You’ve no doubt heard that certain foods like berries and wine should be consumed because they contain antioxidants (as if you needed a reason). Maybe they talked you into grabbing a bottle of expensive supplements off the shelf because of their great antioxidant properties. But what are antioxidants, and what do antioxidants actually do?
As long as you are a living, breathing person moving through the world, your cells fight a constant battle against free radical damage. Free radicals are molecules like reactive oxygen species (ROS) and reactive nitrogen species (RNS) that cause oxidation, DNA damage, protein modification, and in the worst case, cell death. And they are impossible to avoid. Free radicals are normal byproducts of cellular metabolism and exercise. It also accumulates free radicals from exposure to radiation, smoke, and everyday environmental pollutants.
If your body didn’t have a way to deal with these marauders, you’d be in a world of trouble. Fortunately, however, nature has an answer: antioxidants.
What do antioxidants do?
Antioxidants serve as a powerful first line of defense against free radicals, preventing their formation and neutralizing their effects.
Free radicals are complicated little molecules. On the one hand, they cause oxidative damage, or oxidative stress, in the body. Too much oxidative stress contributes to aging and probably all chronic diseases. That’s the bad new.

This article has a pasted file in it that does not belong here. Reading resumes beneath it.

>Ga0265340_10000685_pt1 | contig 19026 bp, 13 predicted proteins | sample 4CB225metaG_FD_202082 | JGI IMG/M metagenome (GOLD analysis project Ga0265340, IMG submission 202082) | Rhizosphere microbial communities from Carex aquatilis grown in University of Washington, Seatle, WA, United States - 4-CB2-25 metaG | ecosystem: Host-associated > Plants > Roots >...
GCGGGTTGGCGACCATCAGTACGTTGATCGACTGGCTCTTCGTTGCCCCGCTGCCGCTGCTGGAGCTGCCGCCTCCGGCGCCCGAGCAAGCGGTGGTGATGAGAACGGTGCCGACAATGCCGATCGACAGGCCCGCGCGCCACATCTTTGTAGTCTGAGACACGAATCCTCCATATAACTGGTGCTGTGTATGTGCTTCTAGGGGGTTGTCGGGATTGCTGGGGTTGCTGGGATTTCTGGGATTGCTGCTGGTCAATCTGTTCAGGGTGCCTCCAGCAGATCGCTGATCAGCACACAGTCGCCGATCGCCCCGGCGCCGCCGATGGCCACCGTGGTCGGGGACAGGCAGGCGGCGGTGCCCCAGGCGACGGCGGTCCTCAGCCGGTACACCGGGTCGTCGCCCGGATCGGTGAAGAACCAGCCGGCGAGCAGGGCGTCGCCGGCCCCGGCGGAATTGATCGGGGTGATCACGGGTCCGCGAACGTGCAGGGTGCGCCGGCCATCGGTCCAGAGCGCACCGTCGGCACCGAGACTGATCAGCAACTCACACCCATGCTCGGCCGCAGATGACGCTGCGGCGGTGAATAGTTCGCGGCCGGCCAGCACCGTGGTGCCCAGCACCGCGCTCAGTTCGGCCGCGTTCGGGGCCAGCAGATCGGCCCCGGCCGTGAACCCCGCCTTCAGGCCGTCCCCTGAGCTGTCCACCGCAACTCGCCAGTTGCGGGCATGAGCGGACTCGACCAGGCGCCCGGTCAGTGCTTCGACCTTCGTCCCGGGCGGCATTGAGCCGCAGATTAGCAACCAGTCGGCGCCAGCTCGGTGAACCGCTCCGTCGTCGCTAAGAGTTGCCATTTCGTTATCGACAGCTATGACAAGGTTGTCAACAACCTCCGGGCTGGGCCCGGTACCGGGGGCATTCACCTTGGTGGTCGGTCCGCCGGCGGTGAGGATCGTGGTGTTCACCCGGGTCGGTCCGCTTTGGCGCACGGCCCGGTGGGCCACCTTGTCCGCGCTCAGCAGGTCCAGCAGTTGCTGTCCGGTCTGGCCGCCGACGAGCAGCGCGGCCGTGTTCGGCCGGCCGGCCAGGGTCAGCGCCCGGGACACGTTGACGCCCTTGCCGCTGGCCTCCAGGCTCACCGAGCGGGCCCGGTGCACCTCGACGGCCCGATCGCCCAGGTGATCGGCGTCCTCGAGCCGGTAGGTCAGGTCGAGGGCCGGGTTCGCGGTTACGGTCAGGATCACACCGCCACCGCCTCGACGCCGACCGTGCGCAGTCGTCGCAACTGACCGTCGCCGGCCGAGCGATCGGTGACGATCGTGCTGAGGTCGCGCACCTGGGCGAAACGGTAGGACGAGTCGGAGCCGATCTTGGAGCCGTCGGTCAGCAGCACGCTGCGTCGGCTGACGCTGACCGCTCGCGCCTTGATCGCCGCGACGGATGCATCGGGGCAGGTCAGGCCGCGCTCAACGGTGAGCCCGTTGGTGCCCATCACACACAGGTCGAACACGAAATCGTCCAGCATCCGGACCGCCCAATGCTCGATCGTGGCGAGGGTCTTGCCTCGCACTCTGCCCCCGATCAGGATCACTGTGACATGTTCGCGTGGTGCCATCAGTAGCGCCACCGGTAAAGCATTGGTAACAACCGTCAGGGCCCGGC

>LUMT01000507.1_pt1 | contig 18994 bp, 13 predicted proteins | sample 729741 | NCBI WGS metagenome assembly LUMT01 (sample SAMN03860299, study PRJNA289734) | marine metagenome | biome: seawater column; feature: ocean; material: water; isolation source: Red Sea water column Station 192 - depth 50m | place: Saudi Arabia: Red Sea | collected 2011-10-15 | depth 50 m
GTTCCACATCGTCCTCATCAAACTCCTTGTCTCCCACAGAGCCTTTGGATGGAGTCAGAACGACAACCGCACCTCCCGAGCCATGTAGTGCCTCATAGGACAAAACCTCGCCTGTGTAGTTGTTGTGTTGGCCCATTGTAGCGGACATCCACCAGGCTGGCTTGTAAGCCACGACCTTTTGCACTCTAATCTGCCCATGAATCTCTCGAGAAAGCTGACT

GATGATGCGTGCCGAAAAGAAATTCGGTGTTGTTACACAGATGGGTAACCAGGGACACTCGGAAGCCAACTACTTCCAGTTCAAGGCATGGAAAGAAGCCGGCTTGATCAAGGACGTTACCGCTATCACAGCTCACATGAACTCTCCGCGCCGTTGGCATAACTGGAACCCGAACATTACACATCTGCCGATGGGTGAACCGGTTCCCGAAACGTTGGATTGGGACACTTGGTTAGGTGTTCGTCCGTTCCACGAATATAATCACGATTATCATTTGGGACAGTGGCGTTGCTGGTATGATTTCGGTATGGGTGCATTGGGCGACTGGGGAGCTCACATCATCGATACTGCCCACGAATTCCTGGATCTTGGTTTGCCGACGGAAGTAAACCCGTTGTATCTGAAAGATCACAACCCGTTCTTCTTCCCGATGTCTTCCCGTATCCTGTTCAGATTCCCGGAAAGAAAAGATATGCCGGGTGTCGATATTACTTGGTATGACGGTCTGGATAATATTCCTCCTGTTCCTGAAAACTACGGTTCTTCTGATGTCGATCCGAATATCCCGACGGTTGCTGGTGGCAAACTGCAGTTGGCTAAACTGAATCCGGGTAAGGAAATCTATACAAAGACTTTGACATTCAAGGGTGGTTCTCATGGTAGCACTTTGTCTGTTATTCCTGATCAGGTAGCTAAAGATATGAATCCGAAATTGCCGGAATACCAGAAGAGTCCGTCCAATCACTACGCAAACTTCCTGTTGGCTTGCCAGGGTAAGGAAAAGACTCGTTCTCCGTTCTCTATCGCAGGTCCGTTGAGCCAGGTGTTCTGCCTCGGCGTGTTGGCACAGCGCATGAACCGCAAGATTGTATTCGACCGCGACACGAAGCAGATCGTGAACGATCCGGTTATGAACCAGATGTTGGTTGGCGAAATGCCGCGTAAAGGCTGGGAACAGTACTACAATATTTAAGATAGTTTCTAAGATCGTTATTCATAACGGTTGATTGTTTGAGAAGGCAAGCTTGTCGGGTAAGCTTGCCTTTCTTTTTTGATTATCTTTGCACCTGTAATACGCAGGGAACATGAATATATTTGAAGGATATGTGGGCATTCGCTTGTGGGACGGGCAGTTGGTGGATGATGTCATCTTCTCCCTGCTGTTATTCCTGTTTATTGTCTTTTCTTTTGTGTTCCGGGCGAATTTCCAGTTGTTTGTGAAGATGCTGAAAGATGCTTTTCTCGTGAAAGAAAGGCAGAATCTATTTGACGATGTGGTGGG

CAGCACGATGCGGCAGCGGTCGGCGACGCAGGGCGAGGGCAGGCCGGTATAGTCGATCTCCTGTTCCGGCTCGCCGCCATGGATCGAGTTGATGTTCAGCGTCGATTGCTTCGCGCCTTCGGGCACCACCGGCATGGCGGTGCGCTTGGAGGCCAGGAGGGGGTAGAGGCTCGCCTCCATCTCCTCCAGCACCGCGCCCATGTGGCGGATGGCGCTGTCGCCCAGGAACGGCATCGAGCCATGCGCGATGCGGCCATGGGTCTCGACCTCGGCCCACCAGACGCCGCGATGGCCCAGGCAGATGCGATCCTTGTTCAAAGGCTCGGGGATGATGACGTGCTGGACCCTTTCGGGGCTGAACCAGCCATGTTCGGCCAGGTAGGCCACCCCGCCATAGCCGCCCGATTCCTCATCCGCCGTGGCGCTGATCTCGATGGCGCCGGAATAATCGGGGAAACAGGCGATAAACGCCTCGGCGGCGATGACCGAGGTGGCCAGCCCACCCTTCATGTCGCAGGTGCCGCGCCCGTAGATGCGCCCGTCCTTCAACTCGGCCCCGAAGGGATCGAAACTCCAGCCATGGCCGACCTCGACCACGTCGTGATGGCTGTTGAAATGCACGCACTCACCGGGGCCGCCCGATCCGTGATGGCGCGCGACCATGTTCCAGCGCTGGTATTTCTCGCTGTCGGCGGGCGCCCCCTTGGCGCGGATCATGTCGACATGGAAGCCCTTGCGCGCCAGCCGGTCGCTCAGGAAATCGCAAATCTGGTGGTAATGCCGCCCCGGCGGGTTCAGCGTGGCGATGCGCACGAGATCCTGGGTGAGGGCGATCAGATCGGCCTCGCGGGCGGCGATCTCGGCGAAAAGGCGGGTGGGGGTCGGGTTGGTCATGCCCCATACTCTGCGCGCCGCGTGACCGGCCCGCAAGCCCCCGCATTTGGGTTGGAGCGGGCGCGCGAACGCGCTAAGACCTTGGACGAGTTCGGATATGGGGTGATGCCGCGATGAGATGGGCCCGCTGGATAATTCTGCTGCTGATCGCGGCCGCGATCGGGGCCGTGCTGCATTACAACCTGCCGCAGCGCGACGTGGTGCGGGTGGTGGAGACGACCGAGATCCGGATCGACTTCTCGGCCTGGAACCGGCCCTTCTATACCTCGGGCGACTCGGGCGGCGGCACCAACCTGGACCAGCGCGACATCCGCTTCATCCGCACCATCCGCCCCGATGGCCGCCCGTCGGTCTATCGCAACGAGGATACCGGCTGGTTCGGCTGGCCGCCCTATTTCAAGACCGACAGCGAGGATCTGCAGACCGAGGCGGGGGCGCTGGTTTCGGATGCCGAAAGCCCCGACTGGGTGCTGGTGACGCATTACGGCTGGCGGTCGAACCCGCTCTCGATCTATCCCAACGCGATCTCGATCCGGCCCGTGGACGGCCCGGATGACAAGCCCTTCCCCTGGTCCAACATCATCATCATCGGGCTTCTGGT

At the same time, oxidative stress is beneficial, even necessary, in the right amounts. In fact, the body is naturally happier in a state of mild oxidative stress. Mild oxidative stress is hormetic, which means that it causes beneficial adaptations that make you stronger, healthier, and more resistant to future stressors. The trick is to keep the balance right. That’s where antioxidants come in.
Antioxidants are responsible for maintaining the correct level of free radicals in the body (also known as redox homeostasis). For decades, scientists have believed that antioxidants work primarily by donating electrons to free radicals, making them less reactive and less destructive. More recently, researchers have also hypothesized that they might exert their effects in other ways, such as by acting on the microbiome either epigenome.
Types of antioxidants and where to find them
Your body makes some antioxidants on its own. Glutathione and uric acid are two endogenous antioxidants you’ve probably heard of. melatoninIt also has powerful antioxidant properties. Most, however, comes from food. Colorful plant foods get most of the credit for being high in antioxidants, but as you’ll see, nutrient-dense animal foods contribute here, too.
Antioxidants found in food include vitamins, minerals, and the various -noids detailed below.
Antioxidant vitamins and minerals
Vitamin A (retinol), vitamin C (ascorbic acid, ascorbate) and vitamin E (tocopherols, tocotrienols) all have been identified as antioxidant nutrients. Animal products (eggs, fish, organ meats, dairy products) are the best dietary sources of vitamin A. Fruits and vegetables, especially red bell peppers, citrus fruits, and guavadeliver the vitamin C you need, while nuts and seeds are better for vitamin E.